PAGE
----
Quality of recovery after total hip and knee arthroplasty in South Africa: a national prospective observational cohort study
Journal – BMC Musculoskeletal Disorders
Article type – Journal research article – Clinical research
Publication date – Nov – 2020
Authors – Ulla Plenge, Romy Parker, Shamiela Davids, Gareth L. Davies, Zahnne Fullerton, Lindsay Gray, Penelope Groenewald, Refqah Isaacs, Ntambue Kauta, Frederik M. Louw, Andile Mazibuko, David M. North, Marc Nortje, Glen M. Nunes, Neo Pebane, Chantal Rajah, John Roos, Paul Ryan, Winlecia V. September, Heidi Shanahan, Ruth E. Siebritz, Rian W. Smit, Simon Sombili, Alexandra Torborg, Johan F. van der Merwe, Nico van der Westhuizen & Bruce Biccard
Keywords – DAH30, Enhanced recovery protocols, Low-and middle-income countries, Perioperative arthroplasty practice, Quality of recovery, South Africa, Total hip arthroplasty, Total knee arthroplasty
Open access – Yes
Speciality – Trauma and orthopaedic surgery
World region Southern Africa
Country: South Africa
Language – English
Submitted to the One Surgery Index on November 26, 2020 at 8:03 pm
Encouraged by the widespread adoption of enhanced recovery protocols (ERPs) for elective total hip and knee arthroplasty (THA/TKA) in high-income countries, our nationwide multidisciplinary research group first performed a Delphi study to establish the framework for a unified ERP for THA/TKA in South Africa. The objectives of this second phase of changing practice were to document quality of patient recovery, record patient characteristics and audit standard perioperative practice.
From May to December 2018, nine South African public hospitals conducted a 10-week prospective observational study of patients undergoing THA/TKA. The primary outcome was ‘days alive and at home up to 30 days after surgery’ (DAH30) as a patient-centred measure of quality of recovery incorporating early death, hospital length of stay (LOS), discharge destination and readmission during the first 30 days after surgery. Preoperative patient characteristics and perioperative care were documented to audit practice.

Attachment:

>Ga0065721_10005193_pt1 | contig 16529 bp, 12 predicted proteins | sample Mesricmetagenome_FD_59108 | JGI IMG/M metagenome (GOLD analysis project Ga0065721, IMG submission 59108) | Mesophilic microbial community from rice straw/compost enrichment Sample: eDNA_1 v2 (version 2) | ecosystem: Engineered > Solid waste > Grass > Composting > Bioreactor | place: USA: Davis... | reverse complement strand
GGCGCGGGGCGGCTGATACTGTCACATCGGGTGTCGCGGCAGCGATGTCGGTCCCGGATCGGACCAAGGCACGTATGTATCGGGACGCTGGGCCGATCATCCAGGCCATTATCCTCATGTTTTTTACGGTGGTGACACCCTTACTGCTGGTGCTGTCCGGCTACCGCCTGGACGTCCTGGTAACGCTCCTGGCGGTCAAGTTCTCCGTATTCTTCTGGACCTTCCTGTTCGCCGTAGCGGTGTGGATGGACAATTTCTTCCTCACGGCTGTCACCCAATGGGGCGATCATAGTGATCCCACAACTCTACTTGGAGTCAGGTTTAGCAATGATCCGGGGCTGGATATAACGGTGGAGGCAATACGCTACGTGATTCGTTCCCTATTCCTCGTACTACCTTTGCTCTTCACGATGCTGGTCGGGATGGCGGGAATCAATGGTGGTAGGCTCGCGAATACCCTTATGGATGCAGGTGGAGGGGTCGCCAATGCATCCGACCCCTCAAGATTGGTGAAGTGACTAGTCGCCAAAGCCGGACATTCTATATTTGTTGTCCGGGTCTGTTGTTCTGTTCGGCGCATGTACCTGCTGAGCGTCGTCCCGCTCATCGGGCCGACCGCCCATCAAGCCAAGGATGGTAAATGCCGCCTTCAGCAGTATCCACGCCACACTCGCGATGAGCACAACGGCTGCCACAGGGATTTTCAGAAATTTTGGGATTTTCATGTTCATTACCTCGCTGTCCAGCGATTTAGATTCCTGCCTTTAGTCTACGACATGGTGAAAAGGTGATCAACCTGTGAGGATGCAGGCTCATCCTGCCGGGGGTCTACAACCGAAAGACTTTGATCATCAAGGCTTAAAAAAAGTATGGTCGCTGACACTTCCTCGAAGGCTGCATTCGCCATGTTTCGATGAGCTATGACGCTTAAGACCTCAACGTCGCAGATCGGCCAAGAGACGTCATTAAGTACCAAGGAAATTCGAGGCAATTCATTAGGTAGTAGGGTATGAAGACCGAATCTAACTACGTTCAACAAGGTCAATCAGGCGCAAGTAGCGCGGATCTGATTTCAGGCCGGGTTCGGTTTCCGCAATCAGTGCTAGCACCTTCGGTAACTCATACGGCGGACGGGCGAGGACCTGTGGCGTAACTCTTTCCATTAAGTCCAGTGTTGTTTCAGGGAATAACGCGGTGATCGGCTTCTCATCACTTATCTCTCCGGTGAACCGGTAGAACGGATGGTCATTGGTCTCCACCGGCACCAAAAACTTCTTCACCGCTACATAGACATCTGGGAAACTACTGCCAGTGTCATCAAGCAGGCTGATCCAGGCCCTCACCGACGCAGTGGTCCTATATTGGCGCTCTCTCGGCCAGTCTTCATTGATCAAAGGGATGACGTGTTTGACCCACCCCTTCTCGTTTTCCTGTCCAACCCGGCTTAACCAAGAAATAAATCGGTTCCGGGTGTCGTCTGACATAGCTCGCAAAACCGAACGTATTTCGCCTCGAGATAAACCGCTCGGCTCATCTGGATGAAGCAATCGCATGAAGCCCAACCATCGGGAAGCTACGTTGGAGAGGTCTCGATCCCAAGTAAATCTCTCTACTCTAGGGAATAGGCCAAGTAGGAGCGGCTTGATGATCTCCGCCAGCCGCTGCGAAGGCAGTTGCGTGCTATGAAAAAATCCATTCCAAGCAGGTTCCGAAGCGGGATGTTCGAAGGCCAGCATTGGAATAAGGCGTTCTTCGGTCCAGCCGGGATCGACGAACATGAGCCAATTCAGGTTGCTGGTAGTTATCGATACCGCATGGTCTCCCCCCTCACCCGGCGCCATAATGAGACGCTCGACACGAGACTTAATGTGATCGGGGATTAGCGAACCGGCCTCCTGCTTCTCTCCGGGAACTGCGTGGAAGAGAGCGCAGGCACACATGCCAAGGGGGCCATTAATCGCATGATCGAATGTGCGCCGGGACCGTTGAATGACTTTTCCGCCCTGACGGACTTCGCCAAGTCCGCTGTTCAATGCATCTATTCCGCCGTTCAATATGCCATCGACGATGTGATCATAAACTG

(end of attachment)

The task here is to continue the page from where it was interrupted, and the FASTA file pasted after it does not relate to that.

Twenty-one (10.1%) out of 207 enrolled patients had their surgery cancelled or postponed resulting in 186 study patients. No fatalities were recorded, median LOS was 4 (inter-quartile-range (IQR), 3–5) days and 30-day readmission rate was 3.8%, leading to a median DAH30 of 26 (25–27) days. Forty patients (21.5%) had pre-existing anaemia and 24 (12.9%) were morbidly obese. In the preoperative period, standard care involved assessment in an optimisation clinic, multidisciplinary education and full-body antiseptic wash for 67 (36.2%), 74 (40.0%) and 55 (30.1%) patients, respectively. On the first postoperative day, out-of-bed mobilisation was achieved by 69 (38.1%) patients while multimodal analgesic regimens (paracetamol and Non-Steroid-Anti-Inflammatory-Drugs) were administered to 29 patients (16.0%).
Quality of recovery measured by a median DAH30 of 26 days justifies performance of THA/TKA in South African public hospitals. That said, perioperative practice, including optimisation of modifiable risk factors, lacked standardisation suggesting that quality of patient care and postoperative recovery may improve with implementation of ERP principles. Notwithstanding the limited resources available, we anticipate that a change of practice for THA/TKA is feasible if ‘buy-in’ from the involved multidisciplinary units is obtained in the next phase of our nationwide ERP initiative.
OSI Number – 20776